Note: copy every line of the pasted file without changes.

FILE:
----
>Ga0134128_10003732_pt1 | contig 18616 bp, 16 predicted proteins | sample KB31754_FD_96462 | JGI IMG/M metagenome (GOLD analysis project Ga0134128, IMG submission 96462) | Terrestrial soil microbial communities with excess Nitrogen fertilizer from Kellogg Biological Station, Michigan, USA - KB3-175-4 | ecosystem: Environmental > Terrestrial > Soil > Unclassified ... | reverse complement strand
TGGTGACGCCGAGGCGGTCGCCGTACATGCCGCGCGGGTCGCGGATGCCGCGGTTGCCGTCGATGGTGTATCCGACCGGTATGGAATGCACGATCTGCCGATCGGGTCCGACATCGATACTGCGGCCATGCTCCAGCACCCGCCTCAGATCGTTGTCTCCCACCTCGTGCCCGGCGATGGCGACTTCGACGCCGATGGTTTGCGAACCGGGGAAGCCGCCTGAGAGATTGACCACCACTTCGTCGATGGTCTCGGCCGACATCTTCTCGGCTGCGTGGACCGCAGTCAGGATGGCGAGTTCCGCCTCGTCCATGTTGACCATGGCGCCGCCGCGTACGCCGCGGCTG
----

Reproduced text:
>Ga0134128_10003732_pt1 | contig 18616 bp, 16 predicted proteins | sample KB31754_FD_96462 | JGI IMG/M metagenome (GOLD analysis project Ga0134128, IMG submission 96462) | Terrestrial soil microbial communities with excess Nitrogen fertilizer from Kellogg Biological Station, Michigan, USA - KB3-175-4 | ecosystem: Environmental > Terrestrial > Soil > Unclassified ... | reverse complement strand
TGGTGACGCCGAGGCGGTCGCCGTACATGCCGCGCGGGTCGCGGATGCCGCGGTTGCCGTCGATGGTGTATCCGACCGGTATGGAATGCACGATCTGCCGATCGGGTCCGACATCGATACTGCGGCCATGCTCCAGCACCCGCCTCAGATCGTTGTCTCCCACCTCGTGCCCGGCGATGGCGACTTCGACGCCGATGGTTTGCGAACCGGGGAAGCCGCCTGAGAGATTGACCACCACTTCGTCGATGGTCTCGGCCGACATCTTCTCGGCTGCGTGGACCGCAGTCAGGATGGCGAGTTCCGCCTCGTCCATGTTGACCATGGCGCCGCCGCGTACGCCGCGGCTG